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The "doughnut method" and the Perhapstron
Fifty years ago, in its February 3,1958 issue, the Life Magazine published a cover story on Shirley Temple launching a new TV series. Also in this issue was a long article on the Russian Revolution, another one on Americans on the move, countless (almost forgotten) ads for cigarettes - and a double page on fusion energy.
For the story, not only the Harwell Laboratories opened their doors, where the British had been operating the famous Zeta machine (Zero Energy Thermonuclear Assembly) since 1954. They were also allowed to Los Alamos to get a glimpse of the Perhapstron — a so called "pinch" machine, that magnetically squeezes the plasma to a point where fusion reactions would occur.
It was the first time an article on fusion research appeared in a general audience magazine and there was good reason for it : A week before, a "restrainedly jubilant announcement" had been issued by Harwell and Los Alamos laboratories announcing to the world that a plasma temperature "up to 5 million degrees" had been attained in both machines and "with them, scientists cautiously believe(d), brief fusion".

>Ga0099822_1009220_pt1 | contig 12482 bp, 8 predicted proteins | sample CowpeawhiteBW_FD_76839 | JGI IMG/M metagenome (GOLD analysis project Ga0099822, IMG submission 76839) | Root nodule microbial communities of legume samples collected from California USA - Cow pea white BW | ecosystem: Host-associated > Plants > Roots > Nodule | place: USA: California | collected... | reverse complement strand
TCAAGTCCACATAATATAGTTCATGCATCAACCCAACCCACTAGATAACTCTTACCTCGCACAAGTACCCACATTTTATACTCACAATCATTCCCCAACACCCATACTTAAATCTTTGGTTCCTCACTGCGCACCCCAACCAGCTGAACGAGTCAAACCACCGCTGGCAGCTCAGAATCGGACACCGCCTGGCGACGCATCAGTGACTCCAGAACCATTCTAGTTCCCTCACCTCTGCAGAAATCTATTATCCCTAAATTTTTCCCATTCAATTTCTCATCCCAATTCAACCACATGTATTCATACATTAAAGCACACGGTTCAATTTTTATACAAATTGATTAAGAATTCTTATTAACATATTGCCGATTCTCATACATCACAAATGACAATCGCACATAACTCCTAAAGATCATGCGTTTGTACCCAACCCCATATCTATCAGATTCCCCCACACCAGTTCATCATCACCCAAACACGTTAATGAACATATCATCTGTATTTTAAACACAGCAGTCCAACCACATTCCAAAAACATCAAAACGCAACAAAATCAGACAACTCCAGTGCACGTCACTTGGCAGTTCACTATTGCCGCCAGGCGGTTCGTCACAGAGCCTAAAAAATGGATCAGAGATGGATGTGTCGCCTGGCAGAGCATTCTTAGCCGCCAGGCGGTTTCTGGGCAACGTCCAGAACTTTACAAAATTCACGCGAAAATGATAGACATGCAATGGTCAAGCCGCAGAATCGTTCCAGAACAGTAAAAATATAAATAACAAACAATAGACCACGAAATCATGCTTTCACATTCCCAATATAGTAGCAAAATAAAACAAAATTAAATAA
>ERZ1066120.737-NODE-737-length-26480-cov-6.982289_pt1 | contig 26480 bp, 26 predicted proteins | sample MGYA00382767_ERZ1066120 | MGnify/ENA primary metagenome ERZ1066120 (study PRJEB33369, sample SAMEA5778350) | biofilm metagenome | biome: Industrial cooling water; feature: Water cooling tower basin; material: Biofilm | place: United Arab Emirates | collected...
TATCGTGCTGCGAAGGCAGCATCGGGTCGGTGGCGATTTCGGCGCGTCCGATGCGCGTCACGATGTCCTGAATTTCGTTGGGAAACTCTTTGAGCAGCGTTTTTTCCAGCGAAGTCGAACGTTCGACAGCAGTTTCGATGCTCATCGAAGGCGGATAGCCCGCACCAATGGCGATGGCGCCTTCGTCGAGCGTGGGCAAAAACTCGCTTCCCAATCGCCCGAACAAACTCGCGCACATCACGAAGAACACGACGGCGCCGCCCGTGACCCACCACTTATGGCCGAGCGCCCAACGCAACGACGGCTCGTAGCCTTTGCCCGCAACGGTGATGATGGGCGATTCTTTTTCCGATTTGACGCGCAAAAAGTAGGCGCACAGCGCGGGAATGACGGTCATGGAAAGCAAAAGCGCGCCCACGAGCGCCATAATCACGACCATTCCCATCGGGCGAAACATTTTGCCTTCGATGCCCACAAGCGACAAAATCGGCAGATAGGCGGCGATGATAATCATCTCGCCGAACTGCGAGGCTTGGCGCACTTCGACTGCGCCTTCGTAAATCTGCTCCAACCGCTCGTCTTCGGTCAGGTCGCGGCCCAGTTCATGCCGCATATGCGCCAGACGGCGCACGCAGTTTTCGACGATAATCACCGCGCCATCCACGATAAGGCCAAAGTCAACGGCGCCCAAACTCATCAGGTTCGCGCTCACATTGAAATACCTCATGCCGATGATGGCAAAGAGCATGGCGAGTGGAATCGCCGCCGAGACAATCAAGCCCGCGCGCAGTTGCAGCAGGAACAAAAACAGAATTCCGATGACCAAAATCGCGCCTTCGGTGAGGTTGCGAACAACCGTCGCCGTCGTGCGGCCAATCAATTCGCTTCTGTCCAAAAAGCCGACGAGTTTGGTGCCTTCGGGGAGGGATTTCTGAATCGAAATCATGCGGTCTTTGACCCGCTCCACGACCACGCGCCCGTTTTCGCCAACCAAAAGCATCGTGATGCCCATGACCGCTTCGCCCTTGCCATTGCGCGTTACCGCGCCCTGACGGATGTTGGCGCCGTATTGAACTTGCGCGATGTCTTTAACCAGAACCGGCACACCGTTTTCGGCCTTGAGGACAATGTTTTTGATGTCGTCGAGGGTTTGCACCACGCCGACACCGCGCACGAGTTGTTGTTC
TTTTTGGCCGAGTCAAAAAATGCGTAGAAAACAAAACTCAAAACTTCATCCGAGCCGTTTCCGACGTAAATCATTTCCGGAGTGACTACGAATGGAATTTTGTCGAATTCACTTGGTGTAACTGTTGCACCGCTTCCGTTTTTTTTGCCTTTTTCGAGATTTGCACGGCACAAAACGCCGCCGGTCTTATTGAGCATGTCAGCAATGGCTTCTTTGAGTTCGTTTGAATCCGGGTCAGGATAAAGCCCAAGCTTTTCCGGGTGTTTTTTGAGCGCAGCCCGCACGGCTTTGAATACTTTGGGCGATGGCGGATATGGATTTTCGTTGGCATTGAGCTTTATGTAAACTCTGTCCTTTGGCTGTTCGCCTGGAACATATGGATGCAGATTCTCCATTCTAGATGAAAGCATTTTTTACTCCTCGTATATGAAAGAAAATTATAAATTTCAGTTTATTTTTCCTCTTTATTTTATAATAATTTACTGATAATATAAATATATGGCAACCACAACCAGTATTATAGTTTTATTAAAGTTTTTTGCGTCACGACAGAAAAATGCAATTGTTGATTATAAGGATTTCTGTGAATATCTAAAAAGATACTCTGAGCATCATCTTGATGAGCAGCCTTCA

The article described the fundamentals of fusion physics, its perspective and challenges: harnessing fusion, "the same energy that keeps the sun's fires burning", would provide "unlimited power from an inexhaustible source". But "final control of this energy might still be a lifetime away". In 1958, the word "tokamak" was yet unknown to scientists and reporters in the Western world. If fusion was to be achieved, it would be by way of the "doughnut method"...
Fifty years ago, British and US fusion scientists had indeed made "H-power gains", but the "jubilant announcements", however restrained, where quite premature : the neutrons emissions which had been detected were real but, as more experiments, cross-checking and calculations were soon to demonstrate, they had nothing to do with actual fusion. The disappointment was particularly cruel for the British, who had hailed "the mighty Zeta" as "greater than Sputnik". Still, for the decade to follow, and until the Soviets unveiled the scope of their own research at the famous Novosibirsk conference in August of 1968, the Harwell machine was to prove one of most effective research installation in the already prolific field of fusion research.
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